A Walk-On Part: Diaries 1994-1999, By Chris Mullin
Then, By Julie Myerson
Tower: An Epic History of the Tower of London, By Nigel Jones
Nightwoods, By Charles Frazier
I Still Dream About You, By Fannie Flagg

Paperback reviews of the week

A Walk-On Part: Diaries 1994-1999 By Chris Mullin

Profile, £9.99

****

Diaries are the most private of literary forms, but politicians know that they are writing for the public. Diaries that might be called in evidence in an enquiry one day; might even, if the author rises high enough in the ranks, be published. With this in mind, they're always a strange hybrid of public account and private self-justification.

Chris Mullin, an MP for 23 years and former departmental minister in the Labour government of Tony Blair, doesn't reinvent or challenge this hybrid – personal "moments" are confined to his five-year-old daughter's cute comments, and his writing style is hardly at the level of the Booker, the prize he helped judge in 2011. But he is on the inside, which is all we need to know, and he's pleasingly partisan, too. A fan of Blair and loather of Brown, he nevertheless criticises the former for not restraining Peter Mandelson, and praises the latter in office: "these days Gordon exudes an aura of competence and self-confidence which, in opposition, he lacked." He lets us see the predictions he makes, too: "At last, a Labour Chancellor who is not at the mercy of events." Oops.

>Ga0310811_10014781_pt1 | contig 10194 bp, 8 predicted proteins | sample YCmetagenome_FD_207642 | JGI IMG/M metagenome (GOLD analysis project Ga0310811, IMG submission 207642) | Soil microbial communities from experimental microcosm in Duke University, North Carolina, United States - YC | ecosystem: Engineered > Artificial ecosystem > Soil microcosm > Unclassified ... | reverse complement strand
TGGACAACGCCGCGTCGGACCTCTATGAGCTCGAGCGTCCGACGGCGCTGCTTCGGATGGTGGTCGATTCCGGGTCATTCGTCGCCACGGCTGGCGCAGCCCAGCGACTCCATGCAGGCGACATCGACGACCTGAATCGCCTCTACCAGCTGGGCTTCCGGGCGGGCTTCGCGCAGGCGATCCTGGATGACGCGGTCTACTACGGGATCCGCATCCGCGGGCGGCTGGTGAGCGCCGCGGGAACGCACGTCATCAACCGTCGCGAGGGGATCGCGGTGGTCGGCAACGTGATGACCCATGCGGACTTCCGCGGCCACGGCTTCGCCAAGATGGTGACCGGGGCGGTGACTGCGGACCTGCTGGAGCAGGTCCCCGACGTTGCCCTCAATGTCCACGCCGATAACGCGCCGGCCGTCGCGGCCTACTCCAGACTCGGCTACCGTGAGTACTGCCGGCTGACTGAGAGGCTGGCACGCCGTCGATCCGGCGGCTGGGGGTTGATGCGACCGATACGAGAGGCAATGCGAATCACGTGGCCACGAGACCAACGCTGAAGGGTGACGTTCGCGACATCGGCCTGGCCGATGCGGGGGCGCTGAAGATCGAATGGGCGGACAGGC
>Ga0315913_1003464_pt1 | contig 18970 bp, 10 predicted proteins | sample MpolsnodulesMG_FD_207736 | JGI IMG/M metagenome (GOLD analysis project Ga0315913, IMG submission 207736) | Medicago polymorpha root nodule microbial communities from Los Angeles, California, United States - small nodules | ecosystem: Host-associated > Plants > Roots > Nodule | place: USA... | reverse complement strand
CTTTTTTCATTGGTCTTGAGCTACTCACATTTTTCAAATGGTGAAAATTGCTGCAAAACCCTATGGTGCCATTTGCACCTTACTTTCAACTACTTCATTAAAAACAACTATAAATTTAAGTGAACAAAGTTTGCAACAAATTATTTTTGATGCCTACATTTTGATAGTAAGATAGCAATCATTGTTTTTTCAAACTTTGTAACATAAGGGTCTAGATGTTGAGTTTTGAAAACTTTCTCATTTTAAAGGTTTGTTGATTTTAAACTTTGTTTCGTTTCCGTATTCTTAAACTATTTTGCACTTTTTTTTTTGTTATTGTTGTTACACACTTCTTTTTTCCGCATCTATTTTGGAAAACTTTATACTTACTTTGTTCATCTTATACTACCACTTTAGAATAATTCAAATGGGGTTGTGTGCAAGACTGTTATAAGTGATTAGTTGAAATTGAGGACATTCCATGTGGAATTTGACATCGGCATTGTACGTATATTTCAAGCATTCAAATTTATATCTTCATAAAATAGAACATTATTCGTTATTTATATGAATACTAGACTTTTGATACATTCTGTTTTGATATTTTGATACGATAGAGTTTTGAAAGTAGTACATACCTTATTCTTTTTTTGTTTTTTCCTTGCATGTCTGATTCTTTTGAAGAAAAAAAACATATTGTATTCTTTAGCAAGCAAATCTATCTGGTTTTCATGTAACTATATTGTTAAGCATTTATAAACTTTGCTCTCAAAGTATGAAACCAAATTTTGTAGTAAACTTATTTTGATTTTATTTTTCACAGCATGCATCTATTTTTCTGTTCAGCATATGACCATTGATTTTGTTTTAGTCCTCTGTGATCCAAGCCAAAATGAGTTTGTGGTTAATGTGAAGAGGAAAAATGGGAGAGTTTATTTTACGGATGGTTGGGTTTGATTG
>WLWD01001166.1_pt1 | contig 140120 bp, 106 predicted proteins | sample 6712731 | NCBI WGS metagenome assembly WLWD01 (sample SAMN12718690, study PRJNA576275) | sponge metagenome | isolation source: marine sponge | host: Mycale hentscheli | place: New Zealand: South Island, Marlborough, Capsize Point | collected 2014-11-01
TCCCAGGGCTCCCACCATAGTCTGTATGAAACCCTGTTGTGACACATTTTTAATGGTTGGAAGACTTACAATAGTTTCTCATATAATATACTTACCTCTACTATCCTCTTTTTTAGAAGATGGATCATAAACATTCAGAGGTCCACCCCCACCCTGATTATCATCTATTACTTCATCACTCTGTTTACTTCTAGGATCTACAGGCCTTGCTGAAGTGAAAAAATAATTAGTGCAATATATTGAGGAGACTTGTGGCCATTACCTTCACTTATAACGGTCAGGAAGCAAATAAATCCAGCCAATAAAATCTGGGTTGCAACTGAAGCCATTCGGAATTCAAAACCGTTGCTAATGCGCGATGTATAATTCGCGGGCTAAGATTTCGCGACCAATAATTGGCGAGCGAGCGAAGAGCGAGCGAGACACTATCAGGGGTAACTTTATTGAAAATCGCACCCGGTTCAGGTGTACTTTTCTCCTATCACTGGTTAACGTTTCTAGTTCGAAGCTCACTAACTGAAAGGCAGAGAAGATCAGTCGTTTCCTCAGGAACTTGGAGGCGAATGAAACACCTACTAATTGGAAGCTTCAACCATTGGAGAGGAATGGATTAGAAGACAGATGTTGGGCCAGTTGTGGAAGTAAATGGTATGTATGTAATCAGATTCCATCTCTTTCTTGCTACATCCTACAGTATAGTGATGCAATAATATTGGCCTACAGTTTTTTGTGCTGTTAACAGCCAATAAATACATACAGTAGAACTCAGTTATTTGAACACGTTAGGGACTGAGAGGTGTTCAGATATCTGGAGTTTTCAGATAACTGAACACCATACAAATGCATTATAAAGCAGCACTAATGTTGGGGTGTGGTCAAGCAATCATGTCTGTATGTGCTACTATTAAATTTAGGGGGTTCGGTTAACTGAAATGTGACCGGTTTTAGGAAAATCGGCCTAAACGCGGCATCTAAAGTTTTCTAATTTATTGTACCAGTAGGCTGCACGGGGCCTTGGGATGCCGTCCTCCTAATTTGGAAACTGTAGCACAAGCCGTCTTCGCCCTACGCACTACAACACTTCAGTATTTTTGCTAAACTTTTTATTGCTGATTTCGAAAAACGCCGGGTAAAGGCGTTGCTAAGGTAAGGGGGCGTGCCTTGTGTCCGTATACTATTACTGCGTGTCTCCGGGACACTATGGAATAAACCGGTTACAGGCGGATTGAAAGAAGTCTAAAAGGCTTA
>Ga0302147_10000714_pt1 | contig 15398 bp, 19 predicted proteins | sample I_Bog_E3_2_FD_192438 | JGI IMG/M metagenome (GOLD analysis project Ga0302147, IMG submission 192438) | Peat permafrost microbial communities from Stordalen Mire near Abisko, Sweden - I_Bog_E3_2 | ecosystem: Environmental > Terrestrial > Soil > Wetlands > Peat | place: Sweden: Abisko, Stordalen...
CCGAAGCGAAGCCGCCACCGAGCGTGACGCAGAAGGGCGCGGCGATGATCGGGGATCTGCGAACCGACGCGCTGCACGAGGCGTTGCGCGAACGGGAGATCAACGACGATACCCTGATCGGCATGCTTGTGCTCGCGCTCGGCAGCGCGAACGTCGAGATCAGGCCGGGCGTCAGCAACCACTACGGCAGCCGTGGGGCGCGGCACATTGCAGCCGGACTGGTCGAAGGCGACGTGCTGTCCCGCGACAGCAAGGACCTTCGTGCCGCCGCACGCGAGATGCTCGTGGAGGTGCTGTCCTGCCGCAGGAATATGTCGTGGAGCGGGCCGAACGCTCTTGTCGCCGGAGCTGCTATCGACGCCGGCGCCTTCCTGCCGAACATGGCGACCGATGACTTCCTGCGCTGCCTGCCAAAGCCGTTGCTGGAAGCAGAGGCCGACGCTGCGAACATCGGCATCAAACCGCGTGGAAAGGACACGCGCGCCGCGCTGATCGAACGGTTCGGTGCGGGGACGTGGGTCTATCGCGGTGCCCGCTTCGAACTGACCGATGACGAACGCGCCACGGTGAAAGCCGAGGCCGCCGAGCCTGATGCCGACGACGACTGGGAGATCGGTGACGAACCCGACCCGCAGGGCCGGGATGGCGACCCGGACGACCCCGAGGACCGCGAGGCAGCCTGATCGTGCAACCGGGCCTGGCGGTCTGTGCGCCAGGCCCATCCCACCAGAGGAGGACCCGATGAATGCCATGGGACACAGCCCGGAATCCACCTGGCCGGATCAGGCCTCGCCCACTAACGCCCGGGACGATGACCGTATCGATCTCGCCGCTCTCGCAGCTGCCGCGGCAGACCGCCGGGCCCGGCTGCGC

One nice point – he has a conversation in 1998 with John Major, telling the former PM jokingly that all he needs now is a stately home in which to hang the portrait he has had painted of himself and his wife, Norma. "I can't afford one," Major replies. "You'll have to do a few more of those lectures," Mullin tells him. Tony Blair must have been ear-wigging.

 

Then, By Julie Myerson

Vintage, £7.99

****